What Teen Entrepreneurs Should Know About Taxes

Jun 13, 2023 | Tax & Accounting

Teens and young adults often go into business for themselves over the summer or after school. This work can include babysitting, lawn mowing, dog walking, or other part-time or temporary work. When a teen or young adult is an employee of a business, their employer withholds taxes from their paycheck. However, when classified as independent contractors or self-employed, they’re responsible for paying taxes themselves.

Here are six things to keep in mind:

  1. Everyone, including minors, must file a tax return if they had net earnings from self-employment of at least $400.
  2. If they owe taxes, teens and young adults should file their own tax returns, even if their parent or guardian claims them as a dependent.
  3. Teens and young adults can prepare and sign their own tax returns. There is no minimum age to sign a tax return.
  4. Parents can’t claim a dependent’s earned income on their own tax return.
  5. In addition to income tax, self-employed people are generally responsible for self-employment tax as well. It’s like the Social Security and Medicare taxes withheld from the pay of most wage earners.
  6. Teens and young adults can lower the amount of tax they owe by deducting certain expenses.

What young entrepreneurs should do to keep on top of their tax responsibilities:

Keep records. It’s good to make and keep financial records and receipts during the year. Recordkeeping can help track income and deductible expenses and provide the information needed for a tax return.

Pay estimated tax, if required. If a teen or young adult is being claimed as a dependent and expects to owe at least $1,000 in tax for 2023, they must make estimated quarterly payments. They should pay enough tax on time to avoid a penalty. They can use one of these forms to calculate their estimated taxes:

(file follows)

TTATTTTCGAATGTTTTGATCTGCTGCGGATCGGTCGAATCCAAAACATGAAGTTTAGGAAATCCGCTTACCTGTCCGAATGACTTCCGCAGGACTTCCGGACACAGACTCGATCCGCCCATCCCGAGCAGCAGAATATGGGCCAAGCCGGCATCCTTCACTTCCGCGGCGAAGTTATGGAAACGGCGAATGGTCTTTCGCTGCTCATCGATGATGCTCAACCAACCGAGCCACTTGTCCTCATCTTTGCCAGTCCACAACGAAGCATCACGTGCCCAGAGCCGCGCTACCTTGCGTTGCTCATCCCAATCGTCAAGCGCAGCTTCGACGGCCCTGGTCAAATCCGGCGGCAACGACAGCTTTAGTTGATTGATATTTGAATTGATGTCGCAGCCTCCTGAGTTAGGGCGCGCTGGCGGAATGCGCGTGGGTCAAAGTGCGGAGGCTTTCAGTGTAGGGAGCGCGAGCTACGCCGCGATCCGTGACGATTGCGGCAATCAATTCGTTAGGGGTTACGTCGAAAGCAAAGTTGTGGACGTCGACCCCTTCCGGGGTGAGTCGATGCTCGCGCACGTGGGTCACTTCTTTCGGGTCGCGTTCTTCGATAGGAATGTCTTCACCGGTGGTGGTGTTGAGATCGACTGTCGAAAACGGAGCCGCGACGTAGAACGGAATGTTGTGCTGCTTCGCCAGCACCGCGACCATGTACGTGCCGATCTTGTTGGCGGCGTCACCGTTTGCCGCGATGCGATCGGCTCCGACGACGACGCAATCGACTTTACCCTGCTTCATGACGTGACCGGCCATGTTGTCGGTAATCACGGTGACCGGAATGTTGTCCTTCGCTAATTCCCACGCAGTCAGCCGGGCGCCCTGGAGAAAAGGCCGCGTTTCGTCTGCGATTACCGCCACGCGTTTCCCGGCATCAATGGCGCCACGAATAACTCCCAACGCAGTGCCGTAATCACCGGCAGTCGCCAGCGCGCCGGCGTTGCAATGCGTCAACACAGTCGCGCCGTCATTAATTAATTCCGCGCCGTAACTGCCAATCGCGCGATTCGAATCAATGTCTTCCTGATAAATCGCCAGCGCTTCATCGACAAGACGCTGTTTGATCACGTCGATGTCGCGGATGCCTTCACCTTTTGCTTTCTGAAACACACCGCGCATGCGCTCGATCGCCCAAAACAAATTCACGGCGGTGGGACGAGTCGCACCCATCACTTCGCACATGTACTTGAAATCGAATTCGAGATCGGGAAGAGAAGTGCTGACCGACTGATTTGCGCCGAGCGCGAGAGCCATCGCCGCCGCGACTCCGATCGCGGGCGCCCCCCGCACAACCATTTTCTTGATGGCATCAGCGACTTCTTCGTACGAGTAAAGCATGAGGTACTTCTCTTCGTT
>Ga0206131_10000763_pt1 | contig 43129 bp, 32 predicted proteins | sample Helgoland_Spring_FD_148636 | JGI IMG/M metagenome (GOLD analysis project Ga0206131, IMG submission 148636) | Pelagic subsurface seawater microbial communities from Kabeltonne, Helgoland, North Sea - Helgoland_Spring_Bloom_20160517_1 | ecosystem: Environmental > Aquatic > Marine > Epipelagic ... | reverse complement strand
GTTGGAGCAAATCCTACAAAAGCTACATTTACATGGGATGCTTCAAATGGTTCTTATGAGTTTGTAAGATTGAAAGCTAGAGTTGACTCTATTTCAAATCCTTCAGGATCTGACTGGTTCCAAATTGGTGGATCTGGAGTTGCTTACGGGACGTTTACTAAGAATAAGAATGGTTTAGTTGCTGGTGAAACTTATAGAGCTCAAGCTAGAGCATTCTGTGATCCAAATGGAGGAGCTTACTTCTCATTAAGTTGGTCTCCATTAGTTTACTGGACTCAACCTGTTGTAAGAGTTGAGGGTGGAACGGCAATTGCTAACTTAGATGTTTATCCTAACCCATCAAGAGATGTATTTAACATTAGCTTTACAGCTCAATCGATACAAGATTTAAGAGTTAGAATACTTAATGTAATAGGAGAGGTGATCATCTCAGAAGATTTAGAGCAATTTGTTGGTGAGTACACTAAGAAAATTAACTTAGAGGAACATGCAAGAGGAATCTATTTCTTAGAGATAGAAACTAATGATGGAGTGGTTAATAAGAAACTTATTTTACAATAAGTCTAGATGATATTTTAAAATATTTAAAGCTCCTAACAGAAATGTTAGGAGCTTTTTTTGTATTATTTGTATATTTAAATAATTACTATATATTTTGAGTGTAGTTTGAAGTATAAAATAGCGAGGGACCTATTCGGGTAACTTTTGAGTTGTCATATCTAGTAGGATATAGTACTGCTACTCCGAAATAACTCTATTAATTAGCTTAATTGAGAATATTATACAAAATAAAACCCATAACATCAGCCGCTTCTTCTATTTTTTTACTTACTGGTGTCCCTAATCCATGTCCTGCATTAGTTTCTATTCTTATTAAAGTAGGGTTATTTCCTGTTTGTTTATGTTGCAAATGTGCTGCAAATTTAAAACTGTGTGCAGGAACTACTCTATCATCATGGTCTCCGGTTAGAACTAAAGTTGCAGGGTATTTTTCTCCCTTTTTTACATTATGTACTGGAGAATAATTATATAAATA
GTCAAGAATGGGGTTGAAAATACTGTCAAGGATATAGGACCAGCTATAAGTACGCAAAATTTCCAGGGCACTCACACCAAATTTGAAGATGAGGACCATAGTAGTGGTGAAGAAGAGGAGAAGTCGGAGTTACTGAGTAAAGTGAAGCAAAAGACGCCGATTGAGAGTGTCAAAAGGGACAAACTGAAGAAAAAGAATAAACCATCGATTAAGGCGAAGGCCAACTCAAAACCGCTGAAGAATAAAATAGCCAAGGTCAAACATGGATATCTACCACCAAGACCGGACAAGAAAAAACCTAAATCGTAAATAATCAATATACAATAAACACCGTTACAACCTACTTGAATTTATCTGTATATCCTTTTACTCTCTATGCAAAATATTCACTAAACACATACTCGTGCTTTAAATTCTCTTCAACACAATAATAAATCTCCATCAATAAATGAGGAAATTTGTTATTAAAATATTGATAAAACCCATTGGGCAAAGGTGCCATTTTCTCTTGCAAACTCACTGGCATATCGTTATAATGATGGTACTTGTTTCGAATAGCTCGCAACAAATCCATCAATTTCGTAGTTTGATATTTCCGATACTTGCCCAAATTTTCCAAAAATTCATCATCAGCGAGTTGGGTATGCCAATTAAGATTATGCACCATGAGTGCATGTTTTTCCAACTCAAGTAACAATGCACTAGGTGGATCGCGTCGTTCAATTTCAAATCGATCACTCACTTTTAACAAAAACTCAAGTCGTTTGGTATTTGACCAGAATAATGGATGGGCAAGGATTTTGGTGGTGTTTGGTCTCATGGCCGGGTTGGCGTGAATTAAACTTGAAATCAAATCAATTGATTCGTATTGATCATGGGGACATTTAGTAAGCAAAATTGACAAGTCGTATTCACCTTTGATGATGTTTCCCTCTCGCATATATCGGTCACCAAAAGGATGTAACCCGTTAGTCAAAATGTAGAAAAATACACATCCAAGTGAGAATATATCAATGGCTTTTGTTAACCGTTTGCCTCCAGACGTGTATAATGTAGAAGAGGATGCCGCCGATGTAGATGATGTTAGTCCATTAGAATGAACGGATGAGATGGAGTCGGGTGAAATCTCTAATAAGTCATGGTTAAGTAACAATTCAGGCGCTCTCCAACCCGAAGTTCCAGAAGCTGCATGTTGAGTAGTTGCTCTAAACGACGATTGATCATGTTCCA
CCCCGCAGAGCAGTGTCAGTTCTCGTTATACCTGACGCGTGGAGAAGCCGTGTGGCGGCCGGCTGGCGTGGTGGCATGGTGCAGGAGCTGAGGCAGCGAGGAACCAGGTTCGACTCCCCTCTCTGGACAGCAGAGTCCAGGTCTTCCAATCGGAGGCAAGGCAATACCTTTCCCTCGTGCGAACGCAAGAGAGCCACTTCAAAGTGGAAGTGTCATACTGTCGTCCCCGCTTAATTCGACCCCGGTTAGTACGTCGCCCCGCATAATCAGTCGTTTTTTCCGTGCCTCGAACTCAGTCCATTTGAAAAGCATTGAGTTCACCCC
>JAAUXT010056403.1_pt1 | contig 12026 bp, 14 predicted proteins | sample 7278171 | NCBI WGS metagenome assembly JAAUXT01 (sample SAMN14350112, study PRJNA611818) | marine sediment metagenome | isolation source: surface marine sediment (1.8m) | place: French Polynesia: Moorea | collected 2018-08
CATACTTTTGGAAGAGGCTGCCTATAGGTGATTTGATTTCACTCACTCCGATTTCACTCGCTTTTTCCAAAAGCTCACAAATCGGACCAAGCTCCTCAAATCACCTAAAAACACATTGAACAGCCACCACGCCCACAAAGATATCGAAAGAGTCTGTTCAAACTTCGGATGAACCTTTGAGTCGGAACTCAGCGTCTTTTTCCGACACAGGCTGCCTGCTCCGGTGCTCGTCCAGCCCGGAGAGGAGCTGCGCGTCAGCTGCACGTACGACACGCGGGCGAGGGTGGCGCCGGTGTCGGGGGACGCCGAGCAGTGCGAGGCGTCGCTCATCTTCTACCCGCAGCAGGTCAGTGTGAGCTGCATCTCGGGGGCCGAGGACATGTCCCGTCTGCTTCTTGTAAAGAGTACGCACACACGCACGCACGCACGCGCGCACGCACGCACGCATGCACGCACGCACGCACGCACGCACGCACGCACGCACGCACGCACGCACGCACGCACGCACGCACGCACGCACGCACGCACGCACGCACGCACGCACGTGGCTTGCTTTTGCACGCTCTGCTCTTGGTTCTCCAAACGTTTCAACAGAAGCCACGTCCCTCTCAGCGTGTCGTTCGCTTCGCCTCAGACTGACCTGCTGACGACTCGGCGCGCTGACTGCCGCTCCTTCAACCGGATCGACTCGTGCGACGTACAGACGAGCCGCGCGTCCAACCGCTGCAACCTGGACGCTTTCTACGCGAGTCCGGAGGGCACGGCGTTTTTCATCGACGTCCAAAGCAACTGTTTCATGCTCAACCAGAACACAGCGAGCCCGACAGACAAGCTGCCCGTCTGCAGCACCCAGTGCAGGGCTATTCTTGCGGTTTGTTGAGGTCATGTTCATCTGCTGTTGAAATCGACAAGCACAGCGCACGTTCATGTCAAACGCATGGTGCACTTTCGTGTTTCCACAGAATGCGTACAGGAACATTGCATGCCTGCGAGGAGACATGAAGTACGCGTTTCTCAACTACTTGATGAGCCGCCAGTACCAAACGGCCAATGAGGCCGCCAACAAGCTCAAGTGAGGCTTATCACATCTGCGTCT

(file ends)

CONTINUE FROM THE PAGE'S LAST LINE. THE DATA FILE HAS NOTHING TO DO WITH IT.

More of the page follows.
• Form 1040-ES, Estimated Taxes for Individuals
  • Form 1040-ES NR, U.S. Estimated Tax for Nonresident Alien Individuals

If a taxpayer also has a job where their employer withholds tax, they can request that their withholding be increased to cover their estimated taxes from their self-employed income. That way, they don’t have to pay estimated tax separately. The Tax Withholding Estimator on the IRS website is a great tool to help wage earners figure out how much they should withhold.

File a tax return. When tax season rolls around, young taxpayers can review the information and forms, gather their records, and e-file their tax returns. When preparing to file a tax return, they should review all their records, including any estimated tax they’ve already paid.

Anyone who owes taxes can pay electronically through Online Account and IRS Direct Pay. If you need assistance with these and other tax issues, please call.

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